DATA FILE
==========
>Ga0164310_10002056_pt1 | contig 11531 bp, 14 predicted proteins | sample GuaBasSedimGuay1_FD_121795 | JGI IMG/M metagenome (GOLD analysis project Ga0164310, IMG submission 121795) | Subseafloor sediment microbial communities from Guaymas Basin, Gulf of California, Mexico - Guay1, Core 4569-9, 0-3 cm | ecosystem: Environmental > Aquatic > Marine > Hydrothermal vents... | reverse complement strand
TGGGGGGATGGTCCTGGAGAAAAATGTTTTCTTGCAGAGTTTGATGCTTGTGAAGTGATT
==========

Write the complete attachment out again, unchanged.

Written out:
>Ga0164310_10002056_pt1 | contig 11531 bp, 14 predicted proteins | sample GuaBasSedimGuay1_FD_121795 | JGI IMG/M metagenome (GOLD analysis project Ga0164310, IMG submission 121795) | Subseafloor sediment microbial communities from Guaymas Basin, Gulf of California, Mexico - Guay1, Core 4569-9, 0-3 cm | ecosystem: Environmental > Aquatic > Marine > Hydrothermal vents... | reverse complement strand
TGGGGGGATGGTCCTGGAGAAAAATGTTTTCTTGCAGAGTTTGATGCTTGTGAAGTGATT